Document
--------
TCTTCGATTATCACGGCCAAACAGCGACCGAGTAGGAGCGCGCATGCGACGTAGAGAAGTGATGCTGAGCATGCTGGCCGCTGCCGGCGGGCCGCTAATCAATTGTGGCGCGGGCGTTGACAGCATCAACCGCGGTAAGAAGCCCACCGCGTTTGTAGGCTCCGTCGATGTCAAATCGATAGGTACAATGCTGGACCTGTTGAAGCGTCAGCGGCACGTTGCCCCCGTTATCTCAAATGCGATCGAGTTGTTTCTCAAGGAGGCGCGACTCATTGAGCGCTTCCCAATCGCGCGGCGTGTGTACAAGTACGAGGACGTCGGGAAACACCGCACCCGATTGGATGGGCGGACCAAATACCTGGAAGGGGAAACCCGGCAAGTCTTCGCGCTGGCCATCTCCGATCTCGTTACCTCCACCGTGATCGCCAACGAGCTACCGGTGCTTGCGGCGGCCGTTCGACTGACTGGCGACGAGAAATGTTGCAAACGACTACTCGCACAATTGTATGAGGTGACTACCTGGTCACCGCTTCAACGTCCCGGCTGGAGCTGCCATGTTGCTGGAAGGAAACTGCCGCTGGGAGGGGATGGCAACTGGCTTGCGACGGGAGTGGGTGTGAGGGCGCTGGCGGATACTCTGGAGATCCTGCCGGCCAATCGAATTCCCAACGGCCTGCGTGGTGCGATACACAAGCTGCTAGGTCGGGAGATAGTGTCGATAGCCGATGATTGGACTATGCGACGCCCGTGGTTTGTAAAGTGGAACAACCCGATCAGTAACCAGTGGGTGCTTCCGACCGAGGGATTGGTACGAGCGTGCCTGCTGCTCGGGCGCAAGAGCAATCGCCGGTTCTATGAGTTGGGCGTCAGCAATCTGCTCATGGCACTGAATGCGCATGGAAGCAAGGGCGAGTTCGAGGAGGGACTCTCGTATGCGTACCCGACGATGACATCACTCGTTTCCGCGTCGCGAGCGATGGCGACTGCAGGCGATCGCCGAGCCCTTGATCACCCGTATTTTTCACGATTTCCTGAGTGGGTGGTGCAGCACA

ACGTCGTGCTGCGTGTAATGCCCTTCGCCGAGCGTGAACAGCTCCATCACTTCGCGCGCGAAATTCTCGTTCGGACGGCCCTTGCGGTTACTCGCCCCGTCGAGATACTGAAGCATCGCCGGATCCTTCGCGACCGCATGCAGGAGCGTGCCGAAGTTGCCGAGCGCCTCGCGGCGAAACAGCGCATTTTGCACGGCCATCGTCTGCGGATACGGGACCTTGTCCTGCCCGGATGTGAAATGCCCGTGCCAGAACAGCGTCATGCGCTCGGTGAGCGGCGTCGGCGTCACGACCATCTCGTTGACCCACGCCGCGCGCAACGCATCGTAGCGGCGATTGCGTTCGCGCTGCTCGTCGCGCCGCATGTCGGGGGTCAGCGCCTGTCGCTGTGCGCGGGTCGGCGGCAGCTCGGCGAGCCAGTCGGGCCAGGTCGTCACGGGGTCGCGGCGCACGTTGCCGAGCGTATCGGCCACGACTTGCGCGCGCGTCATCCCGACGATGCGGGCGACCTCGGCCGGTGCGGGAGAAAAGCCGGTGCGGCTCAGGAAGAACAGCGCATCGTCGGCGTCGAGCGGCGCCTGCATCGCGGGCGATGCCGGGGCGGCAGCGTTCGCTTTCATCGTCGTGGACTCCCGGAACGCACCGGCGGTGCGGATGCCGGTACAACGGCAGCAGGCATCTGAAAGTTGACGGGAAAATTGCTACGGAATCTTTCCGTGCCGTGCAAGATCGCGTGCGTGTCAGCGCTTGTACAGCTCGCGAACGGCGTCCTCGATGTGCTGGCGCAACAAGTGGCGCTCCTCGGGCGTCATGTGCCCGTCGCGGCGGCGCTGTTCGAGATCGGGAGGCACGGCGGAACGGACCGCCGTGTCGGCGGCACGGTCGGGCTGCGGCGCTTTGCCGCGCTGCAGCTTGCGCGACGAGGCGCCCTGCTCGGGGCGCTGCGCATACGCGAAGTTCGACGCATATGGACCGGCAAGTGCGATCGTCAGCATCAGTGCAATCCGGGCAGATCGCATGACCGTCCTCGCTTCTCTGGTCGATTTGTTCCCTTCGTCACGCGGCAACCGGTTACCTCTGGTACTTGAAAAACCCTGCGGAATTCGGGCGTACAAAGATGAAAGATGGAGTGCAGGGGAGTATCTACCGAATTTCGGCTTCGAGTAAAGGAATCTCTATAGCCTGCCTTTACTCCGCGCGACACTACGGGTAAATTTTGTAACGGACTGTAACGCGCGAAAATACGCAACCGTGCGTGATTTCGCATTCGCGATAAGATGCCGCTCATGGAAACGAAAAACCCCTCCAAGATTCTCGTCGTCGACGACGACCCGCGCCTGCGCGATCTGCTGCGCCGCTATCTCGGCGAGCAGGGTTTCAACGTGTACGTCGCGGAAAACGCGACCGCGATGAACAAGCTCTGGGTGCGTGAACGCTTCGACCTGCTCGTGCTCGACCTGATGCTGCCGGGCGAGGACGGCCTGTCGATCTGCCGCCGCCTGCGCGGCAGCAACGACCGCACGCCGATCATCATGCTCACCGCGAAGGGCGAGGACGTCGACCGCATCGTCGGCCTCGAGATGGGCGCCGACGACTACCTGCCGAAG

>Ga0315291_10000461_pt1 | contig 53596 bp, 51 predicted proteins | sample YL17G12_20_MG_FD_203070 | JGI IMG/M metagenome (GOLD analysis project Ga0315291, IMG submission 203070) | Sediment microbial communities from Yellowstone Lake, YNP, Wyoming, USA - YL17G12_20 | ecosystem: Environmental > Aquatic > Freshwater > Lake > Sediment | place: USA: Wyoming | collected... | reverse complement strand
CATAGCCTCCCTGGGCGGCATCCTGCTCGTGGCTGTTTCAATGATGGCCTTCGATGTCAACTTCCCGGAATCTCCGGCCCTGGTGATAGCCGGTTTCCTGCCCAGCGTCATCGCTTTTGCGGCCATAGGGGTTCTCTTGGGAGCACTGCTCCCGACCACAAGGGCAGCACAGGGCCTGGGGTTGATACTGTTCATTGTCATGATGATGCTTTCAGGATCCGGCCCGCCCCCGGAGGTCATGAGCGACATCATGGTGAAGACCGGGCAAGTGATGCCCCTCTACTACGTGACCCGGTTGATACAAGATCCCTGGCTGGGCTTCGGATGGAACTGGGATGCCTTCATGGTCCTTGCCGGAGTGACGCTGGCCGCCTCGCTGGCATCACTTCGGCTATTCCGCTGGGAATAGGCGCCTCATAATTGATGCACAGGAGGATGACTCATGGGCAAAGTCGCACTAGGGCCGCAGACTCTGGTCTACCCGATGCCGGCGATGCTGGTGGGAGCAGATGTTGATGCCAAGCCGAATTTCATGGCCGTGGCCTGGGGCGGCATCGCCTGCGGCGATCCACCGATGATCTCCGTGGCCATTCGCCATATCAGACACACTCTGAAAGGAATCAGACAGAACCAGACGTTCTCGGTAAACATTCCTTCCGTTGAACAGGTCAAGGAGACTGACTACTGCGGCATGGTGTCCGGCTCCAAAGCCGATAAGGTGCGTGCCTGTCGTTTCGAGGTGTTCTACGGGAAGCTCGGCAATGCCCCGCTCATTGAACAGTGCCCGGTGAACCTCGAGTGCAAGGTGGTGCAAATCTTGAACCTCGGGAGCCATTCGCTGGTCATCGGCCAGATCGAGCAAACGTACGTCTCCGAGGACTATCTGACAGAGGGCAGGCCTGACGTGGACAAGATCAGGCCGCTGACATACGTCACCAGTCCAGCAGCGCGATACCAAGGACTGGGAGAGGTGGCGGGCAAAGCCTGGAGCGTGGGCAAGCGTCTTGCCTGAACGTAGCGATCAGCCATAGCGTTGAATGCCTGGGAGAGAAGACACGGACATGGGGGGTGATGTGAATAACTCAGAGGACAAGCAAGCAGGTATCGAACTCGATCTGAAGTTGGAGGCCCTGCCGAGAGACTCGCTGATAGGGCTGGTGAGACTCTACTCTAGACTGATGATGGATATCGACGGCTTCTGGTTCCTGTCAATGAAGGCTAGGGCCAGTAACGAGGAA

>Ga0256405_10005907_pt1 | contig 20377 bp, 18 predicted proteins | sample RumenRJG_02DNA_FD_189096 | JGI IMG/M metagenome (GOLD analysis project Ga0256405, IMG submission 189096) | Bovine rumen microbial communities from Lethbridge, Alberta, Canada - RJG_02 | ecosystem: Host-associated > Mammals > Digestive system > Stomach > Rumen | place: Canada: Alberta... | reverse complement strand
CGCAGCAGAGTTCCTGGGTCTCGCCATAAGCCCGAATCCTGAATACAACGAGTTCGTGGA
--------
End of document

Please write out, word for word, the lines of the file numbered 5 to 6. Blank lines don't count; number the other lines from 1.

>Ga0256405_10005907_pt1 | contig 20377 bp, 18 predicted proteins | sample RumenRJG_02DNA_FD_189096 | JGI IMG/M metagenome (GOLD analysis project Ga0256405, IMG submission 189096) | Bovine rumen microbial communities from Lethbridge, Alberta, Canada - RJG_02 | ecosystem: Host-associated > Mammals > Digestive system > Stomach > Rumen | place: Canada: Alberta... | reverse complement strand
CGCAGCAGAGTTCCTGGGTCTCGCCATAAGCCCGAATCCTGAATACAACGAGTTCGTGGA